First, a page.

Scotiabank Nuit Blanche 2013 begins Saturday!

Scotiabank Nuit Blanche is Toronto’s annual all-night celebration of contemporary art, produced by the City of Toronto in collaboration with Toronto’s arts community. Since 2006, the event has featured more than 850 official art installations created by nearly 3,500 artists and has generated more than $138 million in economic impact for Toronto.

From sunset to sunrise on Saturday, October 5, 2013 more than 110 contemporary art projects will captivate audiences across Toronto. City-produced exhibitions are centralized downtown along the subway lines, while independent projects are located at various sites across the city.

As a centrepiece installation for Scotiabank Nuit Blanche, world-renowned artist Ai WeiWei of China will create a new edition of his sculpture Forever Bicycles at Toronto’s Nathan Phillips Square. Additionally, this year’s event will feature a variety of independent projects and three curated exhibitions.

A highlight by a local artist/designer is The Somnambulist by Deborah Moss in the Queen Street windows of Toronto’s Joe Fresh Queen and Portland store. Moss is co-founder of Moss & Lam, a custom art studio that she started with her partner Edward Lam in 1987. Since its inception, Moss & Lam have been commissioned by some of the world’s leading interior designers and architects to create custom artwork, wall surfaces and three-dimensional installations that are visually and structurally integrated with their environments.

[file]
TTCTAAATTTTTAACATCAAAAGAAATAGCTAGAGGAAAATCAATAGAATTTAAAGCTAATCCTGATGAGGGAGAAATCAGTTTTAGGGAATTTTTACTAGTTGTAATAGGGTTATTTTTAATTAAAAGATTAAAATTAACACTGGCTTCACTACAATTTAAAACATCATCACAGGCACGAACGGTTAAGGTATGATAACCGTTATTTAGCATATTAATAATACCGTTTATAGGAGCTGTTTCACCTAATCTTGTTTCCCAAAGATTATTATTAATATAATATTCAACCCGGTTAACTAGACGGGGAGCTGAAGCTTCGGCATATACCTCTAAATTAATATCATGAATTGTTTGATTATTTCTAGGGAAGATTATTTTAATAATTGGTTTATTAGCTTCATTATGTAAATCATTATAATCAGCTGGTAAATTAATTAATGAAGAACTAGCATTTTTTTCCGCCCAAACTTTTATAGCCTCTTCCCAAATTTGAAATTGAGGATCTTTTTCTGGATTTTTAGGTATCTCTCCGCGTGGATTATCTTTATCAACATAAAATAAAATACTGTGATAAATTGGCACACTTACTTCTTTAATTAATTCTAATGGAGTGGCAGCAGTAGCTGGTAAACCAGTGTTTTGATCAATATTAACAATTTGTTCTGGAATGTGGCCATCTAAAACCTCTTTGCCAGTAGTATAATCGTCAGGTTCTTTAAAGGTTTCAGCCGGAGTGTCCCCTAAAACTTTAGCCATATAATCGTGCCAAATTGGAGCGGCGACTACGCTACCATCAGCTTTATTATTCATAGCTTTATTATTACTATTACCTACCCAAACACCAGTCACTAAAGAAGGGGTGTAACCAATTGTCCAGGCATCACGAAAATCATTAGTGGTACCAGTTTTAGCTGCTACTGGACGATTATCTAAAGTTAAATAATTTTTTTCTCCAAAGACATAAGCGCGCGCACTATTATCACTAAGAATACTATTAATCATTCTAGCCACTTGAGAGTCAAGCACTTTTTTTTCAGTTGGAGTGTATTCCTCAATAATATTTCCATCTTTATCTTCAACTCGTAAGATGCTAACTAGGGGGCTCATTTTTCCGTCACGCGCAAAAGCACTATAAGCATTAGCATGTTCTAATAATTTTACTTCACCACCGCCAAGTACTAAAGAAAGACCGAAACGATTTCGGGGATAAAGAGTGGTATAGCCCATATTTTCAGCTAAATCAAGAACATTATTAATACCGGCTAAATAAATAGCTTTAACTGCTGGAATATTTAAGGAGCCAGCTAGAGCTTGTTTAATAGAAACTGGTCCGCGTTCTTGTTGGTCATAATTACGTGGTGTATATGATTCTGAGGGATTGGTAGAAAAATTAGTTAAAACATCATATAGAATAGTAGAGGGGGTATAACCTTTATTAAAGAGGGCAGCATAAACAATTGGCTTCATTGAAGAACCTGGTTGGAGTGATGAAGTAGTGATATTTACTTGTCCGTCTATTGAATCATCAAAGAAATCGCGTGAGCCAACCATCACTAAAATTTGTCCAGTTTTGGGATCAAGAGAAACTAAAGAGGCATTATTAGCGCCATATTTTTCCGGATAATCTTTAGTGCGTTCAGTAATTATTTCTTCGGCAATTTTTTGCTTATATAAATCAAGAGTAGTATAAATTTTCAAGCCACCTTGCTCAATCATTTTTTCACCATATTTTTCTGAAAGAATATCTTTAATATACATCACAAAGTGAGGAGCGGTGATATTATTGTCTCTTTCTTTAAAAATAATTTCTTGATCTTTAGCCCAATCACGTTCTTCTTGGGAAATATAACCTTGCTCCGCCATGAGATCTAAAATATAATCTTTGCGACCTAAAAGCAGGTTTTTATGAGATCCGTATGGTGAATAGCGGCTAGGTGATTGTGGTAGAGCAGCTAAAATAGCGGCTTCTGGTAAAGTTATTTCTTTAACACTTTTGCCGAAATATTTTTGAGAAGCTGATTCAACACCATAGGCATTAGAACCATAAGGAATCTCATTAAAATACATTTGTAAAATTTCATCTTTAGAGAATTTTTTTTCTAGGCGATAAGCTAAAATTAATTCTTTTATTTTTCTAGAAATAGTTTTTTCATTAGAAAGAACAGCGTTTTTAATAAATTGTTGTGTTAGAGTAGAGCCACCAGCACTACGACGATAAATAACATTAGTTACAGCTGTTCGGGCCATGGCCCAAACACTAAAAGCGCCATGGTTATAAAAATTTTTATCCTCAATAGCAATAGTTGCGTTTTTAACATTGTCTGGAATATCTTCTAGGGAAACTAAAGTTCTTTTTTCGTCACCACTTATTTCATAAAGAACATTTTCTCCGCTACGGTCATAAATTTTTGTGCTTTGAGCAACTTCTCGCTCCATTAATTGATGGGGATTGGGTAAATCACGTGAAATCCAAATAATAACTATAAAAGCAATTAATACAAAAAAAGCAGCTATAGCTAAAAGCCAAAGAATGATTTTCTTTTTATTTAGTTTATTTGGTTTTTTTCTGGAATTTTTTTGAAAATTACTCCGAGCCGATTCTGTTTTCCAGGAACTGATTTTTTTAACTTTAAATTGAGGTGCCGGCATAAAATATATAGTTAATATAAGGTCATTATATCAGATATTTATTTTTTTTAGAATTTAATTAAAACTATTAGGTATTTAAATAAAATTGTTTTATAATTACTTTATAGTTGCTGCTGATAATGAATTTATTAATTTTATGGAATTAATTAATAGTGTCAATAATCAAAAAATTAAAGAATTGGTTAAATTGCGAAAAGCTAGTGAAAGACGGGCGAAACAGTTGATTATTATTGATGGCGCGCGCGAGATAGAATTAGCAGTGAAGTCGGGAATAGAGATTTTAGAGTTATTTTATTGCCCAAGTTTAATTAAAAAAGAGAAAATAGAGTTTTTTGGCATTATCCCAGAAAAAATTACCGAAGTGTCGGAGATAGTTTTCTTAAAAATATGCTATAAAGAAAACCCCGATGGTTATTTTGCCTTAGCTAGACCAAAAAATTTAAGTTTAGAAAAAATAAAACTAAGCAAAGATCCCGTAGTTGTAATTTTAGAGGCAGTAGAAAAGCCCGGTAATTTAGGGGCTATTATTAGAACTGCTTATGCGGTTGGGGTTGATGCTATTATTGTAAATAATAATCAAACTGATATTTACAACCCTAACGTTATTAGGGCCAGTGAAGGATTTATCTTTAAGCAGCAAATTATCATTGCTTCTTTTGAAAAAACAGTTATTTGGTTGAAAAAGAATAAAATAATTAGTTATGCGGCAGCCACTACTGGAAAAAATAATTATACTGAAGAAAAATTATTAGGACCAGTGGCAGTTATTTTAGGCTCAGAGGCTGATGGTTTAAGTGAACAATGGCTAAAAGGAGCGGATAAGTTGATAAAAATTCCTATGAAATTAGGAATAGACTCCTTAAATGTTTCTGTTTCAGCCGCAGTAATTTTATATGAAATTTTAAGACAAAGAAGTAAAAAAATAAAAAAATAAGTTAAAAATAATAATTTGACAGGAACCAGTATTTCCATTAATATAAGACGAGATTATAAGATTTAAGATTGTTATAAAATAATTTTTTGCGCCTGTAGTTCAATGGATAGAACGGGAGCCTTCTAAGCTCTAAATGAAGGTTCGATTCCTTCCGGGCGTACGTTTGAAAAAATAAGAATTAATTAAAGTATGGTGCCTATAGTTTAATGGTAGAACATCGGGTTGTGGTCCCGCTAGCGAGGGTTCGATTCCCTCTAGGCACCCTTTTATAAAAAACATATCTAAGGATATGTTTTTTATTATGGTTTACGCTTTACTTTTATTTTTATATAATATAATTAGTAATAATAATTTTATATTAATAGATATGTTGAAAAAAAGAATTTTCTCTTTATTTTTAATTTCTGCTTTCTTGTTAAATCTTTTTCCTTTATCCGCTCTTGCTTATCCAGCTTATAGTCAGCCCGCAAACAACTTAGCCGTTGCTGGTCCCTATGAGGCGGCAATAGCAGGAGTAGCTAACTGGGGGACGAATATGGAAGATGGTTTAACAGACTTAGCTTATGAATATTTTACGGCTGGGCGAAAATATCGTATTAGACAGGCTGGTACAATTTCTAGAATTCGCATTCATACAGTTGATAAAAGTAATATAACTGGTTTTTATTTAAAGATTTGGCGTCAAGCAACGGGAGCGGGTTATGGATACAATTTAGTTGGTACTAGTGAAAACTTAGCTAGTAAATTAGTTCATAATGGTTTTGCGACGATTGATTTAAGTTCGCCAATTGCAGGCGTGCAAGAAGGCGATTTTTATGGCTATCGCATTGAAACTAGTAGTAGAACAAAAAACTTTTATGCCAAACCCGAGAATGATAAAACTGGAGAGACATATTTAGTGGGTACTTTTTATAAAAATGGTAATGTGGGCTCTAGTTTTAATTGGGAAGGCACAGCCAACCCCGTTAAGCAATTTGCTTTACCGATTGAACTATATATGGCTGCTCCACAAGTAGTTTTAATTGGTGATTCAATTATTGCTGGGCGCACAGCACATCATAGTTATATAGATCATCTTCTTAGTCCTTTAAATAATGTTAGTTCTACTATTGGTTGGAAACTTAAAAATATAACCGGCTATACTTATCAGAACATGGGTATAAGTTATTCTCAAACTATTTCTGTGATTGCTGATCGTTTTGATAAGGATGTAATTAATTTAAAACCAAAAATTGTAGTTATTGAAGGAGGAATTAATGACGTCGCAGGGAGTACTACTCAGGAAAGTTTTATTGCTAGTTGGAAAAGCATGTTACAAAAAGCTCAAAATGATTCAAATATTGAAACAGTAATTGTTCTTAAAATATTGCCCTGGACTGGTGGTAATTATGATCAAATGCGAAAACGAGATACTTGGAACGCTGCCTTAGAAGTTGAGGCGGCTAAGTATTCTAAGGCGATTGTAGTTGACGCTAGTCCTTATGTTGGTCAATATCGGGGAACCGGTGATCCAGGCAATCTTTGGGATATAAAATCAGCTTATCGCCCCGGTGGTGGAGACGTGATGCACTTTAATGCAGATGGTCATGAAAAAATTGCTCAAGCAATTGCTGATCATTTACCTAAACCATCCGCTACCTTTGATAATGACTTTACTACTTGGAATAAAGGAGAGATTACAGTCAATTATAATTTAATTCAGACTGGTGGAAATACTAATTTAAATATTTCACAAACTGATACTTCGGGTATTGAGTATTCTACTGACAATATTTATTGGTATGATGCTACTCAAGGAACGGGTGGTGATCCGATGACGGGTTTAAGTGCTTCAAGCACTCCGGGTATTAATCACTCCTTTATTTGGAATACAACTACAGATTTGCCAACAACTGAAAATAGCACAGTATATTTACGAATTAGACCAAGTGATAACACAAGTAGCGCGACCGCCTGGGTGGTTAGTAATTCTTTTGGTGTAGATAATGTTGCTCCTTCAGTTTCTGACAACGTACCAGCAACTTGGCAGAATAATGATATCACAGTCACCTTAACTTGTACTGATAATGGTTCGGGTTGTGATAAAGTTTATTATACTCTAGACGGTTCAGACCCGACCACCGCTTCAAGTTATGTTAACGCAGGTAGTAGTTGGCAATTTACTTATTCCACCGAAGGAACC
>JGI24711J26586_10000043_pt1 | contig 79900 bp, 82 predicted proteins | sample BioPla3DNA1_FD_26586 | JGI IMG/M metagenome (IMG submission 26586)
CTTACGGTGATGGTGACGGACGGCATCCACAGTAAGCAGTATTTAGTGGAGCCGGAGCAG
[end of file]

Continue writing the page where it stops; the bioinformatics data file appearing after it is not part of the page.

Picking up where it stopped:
In this piece, two monumental panes of acrylic boldly display literary passages from Ernest Hemingway’s A Farewell to Arms, and Marcel Proust’s Remembrance of Things Past in overscaled font, with each letter set in Swarovski crystals. Both excerpts express deeply personal and intimate feelings about the night. The panels are displayed leaning on an angle, like pages of an open book, their slick surfaces illuminated in the darkness of the night with photographic spot lights that cast a single, dramatic focus on each passage, conjuring a mood of theatricality and beauty. The texts, meant to be read privately in a book, are now presented at a monumental scale, employing materials normally used in the world of display and advertising. The title Somnambulist, loosely referring to a sleepwalker or someone is a trance-like state, heightens the aura of the work.

Another featured highlight is Rumbling Drumlins by Toronto-based architecture firm AGATHOM Co. Foro them, the site is always the starting point, a space where structures fit and sit in existing physical and/or natural environments. Rumbling Drumlins explores the ersatz qualities of a traditional parade float as a way to highlight the haphazard nature of our built environment. The float poses some fundamental questions about the city and its environs: questions addressing not only the physical presences that surround us but also more sensory and ambient occurrences.  

On a daily basis residents and visitors alike find themselves asking questions about a city. “What’s that smell?” “What is that noise?” “Where is it coming from?” Other more substantive questions about built environments may only come to the fore when art and design triggers them. “Who built that?” “Why?” “Is it supposed to mean something?” This parade float attempts to distil the concerns of a city into floating responses for the inhabitants. Rumbling Drumlins acts in the same spirit of welcoming questions and making connections between what surrounds us and its significance.

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